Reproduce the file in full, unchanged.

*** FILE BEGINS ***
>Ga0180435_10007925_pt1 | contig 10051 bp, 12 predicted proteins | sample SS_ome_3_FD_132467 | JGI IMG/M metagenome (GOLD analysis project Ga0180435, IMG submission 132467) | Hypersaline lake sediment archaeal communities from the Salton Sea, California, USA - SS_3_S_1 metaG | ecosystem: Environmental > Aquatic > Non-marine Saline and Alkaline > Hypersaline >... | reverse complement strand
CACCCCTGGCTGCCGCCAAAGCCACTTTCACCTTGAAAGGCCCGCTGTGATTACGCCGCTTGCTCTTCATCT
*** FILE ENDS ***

>Ga0180435_10007925_pt1 | contig 10051 bp, 12 predicted proteins | sample SS_ome_3_FD_132467 | JGI IMG/M metagenome (GOLD analysis project Ga0180435, IMG submission 132467) | Hypersaline lake sediment archaeal communities from the Salton Sea, California, USA - SS_3_S_1 metaG | ecosystem: Environmental > Aquatic > Non-marine Saline and Alkaline > Hypersaline >... | reverse complement strand
CACCCCTGGCTGCCGCCAAAGCCACTTTCACCTTGAAAGGCCCGCTGTGATTACGCCGCTTGCTCTTCATCT